Learn about how charter schools set students up for success, especially in urban areas like Suffolk county. MCAS scores and college enrollment are stats that point to the impact of Charter schools.

A Bird’s Eye View: Massachusetts K-12 Education by County

Massachusetts has had the best public school system in the country for the past two decades: along with some of the highest per pupil spending as well. Among the counties, does high per pupil spending translate to better results? The short answer: not really.

Becket Fund’s Eric Rassbach on Religious Liberty & American Schooling

Eric Rassbach of the Becket Fund for Religious Liberty discusses school choice and religious freedom, competing legal philosophies and views of the U.S. Constitution, and why issues pertaining to religion and schools remain so divisive at the K-12 level.

PRI’s Lance Izumi on Charter Schools & School Choice

Lance Izumi of the Pacific Research Institute discusses K-12 education reform, declining test scores, COVID-related learning loss, and the growth of education bureaucracy. He reflects on charter schools, school choice, and how U.S. history and civics should be taught.

State, Regional, and National Employment Trends Point to an Aging Workforce: Part Two

This blog furthers the discussion about the aging workforce by examining how decreased employment among young people as they turn to education instead impacts the issue. Then, it explains the implications of an older workforce on the future of labor and productivity in the U.S.

Study: Immigrant Entrepreneurs Benefit N.E. Economy, Despite Facing Obstacles to Growth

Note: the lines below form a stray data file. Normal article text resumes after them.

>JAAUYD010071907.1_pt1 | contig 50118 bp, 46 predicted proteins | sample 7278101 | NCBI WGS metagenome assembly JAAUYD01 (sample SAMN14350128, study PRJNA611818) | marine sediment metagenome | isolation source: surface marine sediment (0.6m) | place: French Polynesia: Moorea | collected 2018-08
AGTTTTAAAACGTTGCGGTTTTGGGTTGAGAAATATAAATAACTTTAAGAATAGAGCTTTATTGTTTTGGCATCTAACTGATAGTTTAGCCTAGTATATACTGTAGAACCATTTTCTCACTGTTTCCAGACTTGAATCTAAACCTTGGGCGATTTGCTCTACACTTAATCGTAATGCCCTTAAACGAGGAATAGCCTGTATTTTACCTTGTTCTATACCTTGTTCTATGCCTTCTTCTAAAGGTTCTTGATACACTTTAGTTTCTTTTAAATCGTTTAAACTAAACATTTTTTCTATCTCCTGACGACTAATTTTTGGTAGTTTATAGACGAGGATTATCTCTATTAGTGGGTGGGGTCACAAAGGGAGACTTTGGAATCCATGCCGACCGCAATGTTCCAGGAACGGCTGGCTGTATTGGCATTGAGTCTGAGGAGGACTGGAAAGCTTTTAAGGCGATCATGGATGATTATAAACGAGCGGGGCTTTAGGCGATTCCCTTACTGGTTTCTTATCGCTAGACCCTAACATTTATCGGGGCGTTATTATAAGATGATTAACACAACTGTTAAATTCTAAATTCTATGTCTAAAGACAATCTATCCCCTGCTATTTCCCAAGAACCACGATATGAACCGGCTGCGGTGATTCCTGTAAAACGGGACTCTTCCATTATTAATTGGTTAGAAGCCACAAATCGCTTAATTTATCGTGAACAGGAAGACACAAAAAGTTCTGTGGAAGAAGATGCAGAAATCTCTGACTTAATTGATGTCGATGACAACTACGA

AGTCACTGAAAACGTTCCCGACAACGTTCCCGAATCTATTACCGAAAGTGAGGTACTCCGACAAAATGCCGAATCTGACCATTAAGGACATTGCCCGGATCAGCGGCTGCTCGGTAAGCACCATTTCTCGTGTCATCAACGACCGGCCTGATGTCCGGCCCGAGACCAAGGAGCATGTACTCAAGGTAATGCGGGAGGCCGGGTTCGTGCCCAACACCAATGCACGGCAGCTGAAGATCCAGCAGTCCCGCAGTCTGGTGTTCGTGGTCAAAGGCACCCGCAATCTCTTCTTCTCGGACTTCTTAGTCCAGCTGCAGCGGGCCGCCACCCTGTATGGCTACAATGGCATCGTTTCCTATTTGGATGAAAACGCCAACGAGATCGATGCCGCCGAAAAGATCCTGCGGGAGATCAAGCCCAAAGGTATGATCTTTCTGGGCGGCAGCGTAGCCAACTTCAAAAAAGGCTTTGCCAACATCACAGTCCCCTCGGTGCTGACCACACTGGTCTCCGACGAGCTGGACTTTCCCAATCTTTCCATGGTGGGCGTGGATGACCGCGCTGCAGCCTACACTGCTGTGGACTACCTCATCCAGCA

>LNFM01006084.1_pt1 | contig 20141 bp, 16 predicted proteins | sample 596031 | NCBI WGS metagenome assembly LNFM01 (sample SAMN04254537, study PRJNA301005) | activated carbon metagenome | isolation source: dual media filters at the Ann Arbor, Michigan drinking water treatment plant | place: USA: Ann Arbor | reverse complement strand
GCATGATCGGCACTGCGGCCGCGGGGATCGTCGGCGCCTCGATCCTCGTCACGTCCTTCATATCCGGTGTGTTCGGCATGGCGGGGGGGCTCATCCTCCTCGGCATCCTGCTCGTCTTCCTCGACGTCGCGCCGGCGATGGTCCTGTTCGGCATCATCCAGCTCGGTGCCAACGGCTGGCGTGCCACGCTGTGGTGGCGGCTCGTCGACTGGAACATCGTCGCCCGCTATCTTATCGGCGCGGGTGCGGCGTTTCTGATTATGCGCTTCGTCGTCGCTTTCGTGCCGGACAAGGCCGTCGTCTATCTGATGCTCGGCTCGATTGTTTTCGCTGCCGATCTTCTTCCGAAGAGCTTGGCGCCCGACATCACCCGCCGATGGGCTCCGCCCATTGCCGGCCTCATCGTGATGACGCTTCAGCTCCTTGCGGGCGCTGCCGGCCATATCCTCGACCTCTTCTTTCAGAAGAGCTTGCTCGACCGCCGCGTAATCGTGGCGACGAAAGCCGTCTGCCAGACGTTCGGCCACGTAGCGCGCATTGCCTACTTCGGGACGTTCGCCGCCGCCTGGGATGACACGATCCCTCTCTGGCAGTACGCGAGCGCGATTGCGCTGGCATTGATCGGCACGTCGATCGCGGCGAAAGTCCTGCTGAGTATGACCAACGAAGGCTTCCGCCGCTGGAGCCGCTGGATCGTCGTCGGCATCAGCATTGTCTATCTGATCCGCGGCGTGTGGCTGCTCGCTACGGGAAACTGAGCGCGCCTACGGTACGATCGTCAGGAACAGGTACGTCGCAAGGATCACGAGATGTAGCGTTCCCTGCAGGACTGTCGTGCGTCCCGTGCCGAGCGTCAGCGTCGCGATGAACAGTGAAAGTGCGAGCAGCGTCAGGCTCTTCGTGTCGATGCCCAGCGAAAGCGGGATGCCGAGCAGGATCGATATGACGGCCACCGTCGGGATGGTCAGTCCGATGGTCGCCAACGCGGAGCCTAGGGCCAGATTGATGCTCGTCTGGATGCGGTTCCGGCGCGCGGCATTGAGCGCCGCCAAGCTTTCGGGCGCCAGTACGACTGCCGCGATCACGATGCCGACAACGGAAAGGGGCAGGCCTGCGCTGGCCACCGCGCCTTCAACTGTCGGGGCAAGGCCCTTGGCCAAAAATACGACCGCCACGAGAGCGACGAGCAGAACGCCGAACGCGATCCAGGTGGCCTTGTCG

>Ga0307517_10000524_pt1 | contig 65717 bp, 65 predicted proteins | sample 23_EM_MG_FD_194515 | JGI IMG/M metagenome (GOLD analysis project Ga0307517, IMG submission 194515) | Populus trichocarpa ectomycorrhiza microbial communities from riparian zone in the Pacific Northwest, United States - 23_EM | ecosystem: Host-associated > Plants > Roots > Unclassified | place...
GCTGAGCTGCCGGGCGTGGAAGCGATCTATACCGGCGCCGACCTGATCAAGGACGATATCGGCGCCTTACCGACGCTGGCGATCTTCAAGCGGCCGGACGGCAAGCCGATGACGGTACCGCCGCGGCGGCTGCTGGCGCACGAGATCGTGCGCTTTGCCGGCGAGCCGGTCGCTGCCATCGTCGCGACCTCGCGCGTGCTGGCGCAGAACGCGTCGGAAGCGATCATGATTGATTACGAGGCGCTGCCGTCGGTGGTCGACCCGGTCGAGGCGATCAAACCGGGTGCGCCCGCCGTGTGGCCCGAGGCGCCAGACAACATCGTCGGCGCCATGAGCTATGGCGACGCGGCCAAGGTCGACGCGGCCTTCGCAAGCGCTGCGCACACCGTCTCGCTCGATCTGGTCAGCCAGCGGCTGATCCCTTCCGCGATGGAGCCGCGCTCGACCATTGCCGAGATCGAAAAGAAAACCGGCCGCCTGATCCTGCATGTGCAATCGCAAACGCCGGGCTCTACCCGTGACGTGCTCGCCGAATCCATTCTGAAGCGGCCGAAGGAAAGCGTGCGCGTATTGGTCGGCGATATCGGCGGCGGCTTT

BOSTON – Immigrants in Massachusetts and New England are more likely to be self-employed, but the businesses they own tend to be in different industries than those owned by the U.S. born, according to a new study published by Pioneer Institute.

McGill Prof. Marc Raboy on Guglielmo Marconi & Global Communications

This week on The Learning Curve, McGill University Professor Marc Raboy, author of Marconi: The Man Who Networked the World, explores how twentieth-century Italian communications pioneer Guglielmo Marconi made his world-changing discoveries.

Donald Graham on The Washington Post, Media, and Educating Immigrants

This week on The Learning Curve, Donald Graham, Chairman of Graham Holdings Company, discusses the history of The Washington Post, his views on changing media in America, and his work in higher education reform and philanthropy on behalf of immigrant youth.

Columbia Law’s Philip Hamburger on Church, State, & School Choice

This week on The Learning Curve, noted constitutional law professor Philip Hamburger of Columbia Law School discusses the legal basis for private and religious school choice, and how American constitutionalism supports parental choice in education.

AEI’s Dr. Diana Schaub on the Founders, Lincoln, Frederick Douglass, & Civics

This week on The Learning Curve, Loyola University Maryland professor and AEI senior fellow Dr. Diana Schaub explores the legacies, speeches, and writings of Abraham Lincoln and Frederick Douglass, and how knowledge of U.S. history and primary sources can debunk revisionist approaches to teaching history and civics.

Morehouse’s Prof. Marisela Martinez-Cola on Pre-Brown Cases for Educational Equality

This week on The Learning Curve, Morehouse College's Dr. Marisela Martinez-Cola, JD, discusses her book The Bricks before Brown: The Chinese American, Native American, and Mexican Americans' Struggle for Educational Equality, and the long struggle for equal opportunity in American education.